Considering Q Corp’s industry track record it’s plausible they mean business. It was one of the first organizations to be certified under the “Qualified Entity Program,” and has access to fee-for-service medical claims data submitted by Oregon clinics to Medicare.
Use of Healthcare Data
Q Corp uses the prescribed data to evaluate performance of providers and the quality of healthcare. The goal of CMS for the Quality Entity Program is to drive improvements to quality and reduce the cost of Medicare as well as the overall healthcare system.
One of Q Corp’s goals is to analyze costs and utilization to help identify methods for reducing costs while improving care. It works with the data’s attributes to measure a clinic’s quality of care, cost of care and identify areas for improvement.
Although there has been some criticism in using administrative claims data for its use in quality measures, the majority of the quality and cost measures have been endorsed nationally to enable comparison across clinics. Christensen noted:
“At this point, as the data is used for multiple purposes including performance improvement, contracting and financial incentives, people are more interested in getting the claims information coded correctly. There can be issues and challenges but we do a lot of our own quality checks of the data. We also have a portal that offers a way for physicians to review the data before it is publically reported.”
Q Corp produces an annual statewide report providing a snap shot of healthcare quality across Oregon. This report represents care for 2.6 million Oregonians and contains healthcare claims information from 100 percent of the Medicaid population, 92 percent of the Medicare population, 80% of fully insured commercial population and 35 percent of the self-insured commercial population.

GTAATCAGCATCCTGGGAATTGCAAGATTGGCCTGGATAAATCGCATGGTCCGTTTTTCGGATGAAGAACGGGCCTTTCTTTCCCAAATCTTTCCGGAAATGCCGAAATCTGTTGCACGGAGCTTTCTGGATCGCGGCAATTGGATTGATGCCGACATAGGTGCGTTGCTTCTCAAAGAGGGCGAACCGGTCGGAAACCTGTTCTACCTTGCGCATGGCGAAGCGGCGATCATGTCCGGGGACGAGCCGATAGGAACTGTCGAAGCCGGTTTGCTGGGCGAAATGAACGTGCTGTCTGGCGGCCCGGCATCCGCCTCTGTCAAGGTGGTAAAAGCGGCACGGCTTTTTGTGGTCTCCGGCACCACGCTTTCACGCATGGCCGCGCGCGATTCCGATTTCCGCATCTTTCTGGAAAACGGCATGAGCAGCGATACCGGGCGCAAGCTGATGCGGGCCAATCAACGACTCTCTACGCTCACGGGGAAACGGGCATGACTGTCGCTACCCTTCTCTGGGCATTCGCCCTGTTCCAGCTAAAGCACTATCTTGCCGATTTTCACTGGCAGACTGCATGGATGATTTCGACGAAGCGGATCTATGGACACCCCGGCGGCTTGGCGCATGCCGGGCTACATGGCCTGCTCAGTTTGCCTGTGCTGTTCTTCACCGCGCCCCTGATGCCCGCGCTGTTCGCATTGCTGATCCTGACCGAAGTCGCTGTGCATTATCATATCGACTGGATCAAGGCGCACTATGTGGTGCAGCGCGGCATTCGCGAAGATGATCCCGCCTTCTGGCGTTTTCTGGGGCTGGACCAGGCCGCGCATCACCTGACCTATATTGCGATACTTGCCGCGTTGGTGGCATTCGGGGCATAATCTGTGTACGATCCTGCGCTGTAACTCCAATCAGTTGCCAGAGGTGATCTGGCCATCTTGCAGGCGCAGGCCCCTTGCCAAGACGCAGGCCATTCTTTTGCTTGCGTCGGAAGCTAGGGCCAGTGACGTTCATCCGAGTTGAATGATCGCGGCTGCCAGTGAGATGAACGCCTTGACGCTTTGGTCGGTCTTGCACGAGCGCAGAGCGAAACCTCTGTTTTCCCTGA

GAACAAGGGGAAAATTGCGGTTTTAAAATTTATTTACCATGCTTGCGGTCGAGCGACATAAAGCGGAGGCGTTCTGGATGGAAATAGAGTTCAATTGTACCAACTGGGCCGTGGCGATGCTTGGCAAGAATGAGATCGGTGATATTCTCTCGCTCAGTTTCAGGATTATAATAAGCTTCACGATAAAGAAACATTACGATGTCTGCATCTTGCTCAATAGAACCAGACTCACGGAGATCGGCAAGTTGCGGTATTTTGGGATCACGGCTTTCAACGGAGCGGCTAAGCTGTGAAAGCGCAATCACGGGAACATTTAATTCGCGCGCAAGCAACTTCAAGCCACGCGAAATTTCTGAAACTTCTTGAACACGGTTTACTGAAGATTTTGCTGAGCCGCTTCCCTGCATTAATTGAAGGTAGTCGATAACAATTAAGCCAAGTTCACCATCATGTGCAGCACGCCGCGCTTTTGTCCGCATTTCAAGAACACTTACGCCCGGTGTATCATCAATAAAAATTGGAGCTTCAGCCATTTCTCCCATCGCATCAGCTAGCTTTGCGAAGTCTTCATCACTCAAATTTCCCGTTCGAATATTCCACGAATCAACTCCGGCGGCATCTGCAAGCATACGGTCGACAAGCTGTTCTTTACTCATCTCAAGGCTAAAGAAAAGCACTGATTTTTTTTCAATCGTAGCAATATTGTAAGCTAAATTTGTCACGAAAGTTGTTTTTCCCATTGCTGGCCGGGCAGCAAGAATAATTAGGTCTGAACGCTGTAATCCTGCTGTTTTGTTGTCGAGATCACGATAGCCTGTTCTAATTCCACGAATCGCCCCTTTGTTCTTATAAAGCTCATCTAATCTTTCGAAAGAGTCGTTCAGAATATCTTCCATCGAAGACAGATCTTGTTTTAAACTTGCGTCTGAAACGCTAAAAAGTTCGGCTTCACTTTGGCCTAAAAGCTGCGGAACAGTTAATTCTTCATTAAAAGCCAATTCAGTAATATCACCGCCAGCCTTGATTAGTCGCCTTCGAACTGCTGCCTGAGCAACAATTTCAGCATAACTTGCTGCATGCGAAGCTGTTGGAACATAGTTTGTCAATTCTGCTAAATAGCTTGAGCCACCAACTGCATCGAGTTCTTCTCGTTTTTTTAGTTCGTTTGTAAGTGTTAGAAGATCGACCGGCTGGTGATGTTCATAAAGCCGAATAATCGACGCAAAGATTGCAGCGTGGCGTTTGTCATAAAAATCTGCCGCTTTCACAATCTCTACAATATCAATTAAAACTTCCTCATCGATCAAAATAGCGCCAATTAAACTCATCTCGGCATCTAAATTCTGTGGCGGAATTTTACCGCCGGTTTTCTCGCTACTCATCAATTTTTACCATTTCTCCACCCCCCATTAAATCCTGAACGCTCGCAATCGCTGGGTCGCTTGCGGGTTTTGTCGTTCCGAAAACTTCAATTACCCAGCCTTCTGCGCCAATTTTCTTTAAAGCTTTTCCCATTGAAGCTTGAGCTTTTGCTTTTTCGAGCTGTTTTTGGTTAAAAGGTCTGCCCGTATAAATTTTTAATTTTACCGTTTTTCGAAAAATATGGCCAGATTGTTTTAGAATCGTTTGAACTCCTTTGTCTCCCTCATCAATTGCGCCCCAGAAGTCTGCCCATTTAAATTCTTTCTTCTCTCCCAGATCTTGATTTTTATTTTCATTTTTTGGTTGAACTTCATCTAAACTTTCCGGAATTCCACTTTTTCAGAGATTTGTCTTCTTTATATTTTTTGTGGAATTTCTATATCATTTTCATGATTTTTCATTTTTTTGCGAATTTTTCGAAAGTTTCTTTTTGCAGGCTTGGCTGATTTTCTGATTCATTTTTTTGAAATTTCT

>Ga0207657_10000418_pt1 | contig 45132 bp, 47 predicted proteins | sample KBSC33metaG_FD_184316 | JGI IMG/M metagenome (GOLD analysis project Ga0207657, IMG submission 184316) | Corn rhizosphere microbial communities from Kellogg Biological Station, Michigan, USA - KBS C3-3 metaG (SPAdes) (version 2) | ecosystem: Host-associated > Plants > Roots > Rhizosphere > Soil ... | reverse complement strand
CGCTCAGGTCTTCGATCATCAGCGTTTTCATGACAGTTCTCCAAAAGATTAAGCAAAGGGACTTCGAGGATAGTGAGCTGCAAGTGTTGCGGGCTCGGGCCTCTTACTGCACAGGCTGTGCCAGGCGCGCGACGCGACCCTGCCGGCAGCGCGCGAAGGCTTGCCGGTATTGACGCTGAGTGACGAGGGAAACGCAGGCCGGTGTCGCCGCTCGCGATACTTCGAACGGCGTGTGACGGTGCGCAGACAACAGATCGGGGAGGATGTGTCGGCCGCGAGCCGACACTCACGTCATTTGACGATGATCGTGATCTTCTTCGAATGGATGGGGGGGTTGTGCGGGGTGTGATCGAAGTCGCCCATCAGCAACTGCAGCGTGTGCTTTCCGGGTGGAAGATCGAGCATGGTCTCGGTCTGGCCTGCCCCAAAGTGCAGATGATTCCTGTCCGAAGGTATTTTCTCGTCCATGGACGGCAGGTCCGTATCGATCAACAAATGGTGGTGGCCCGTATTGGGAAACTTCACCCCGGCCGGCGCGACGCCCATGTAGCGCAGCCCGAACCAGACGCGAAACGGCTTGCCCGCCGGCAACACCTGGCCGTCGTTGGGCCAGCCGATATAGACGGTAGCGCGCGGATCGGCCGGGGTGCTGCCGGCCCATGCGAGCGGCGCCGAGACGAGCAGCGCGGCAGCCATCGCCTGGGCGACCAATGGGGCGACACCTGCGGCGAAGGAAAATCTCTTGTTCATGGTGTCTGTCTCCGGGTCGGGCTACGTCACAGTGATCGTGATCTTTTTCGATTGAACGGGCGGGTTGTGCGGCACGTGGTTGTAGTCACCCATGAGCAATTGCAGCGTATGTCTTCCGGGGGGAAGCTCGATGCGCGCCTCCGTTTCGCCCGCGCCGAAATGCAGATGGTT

Q Corp has released its new Total Cost of Care report this spring and plans for a second release in fall of 2015. Those reports look at inpatient, outpatient, and total costs for a clinic’s commercial population. Christensen noted that providers are “thirsty for this data because it gives them a picture of how they are managing their patient population compared to other clinics across Oregon.”
To date, Q Corp has analyzed the total cost of care for about 40 percent of the commercially insured population in Oregon, and is in the process of working with national partners developing equivalent cost of care analyses for Medicare and Medicaid data.
Status of Healthcare Quality in Oregon
Q Corp’s statewide report for 2014 highlighted certain areas of healthcare quality improvements in Oregon, for example Chlamydia screenings increased from 28.8 percent in 2009 to 45.5 percent in 2014. On the other hand, there were some measures tracked for several years that are still below the rest of the country.
For example, page seven of the report listed clinics with several measures that are below the national mean. In areas such as well-child visits, even with many organizations working hard on this measure, there is still an opportunity for progress, Christensen said.
While there is marked interest in improving quality, transparency, and affordability of healthcare in Oregon, Christensen speculated there is never just one easy answer. Everyone is looking for better measures that tell us how we’re doing overall in improving the health of our communities and the general population.
Kathryn can be reached at firstname.lastname@example.org.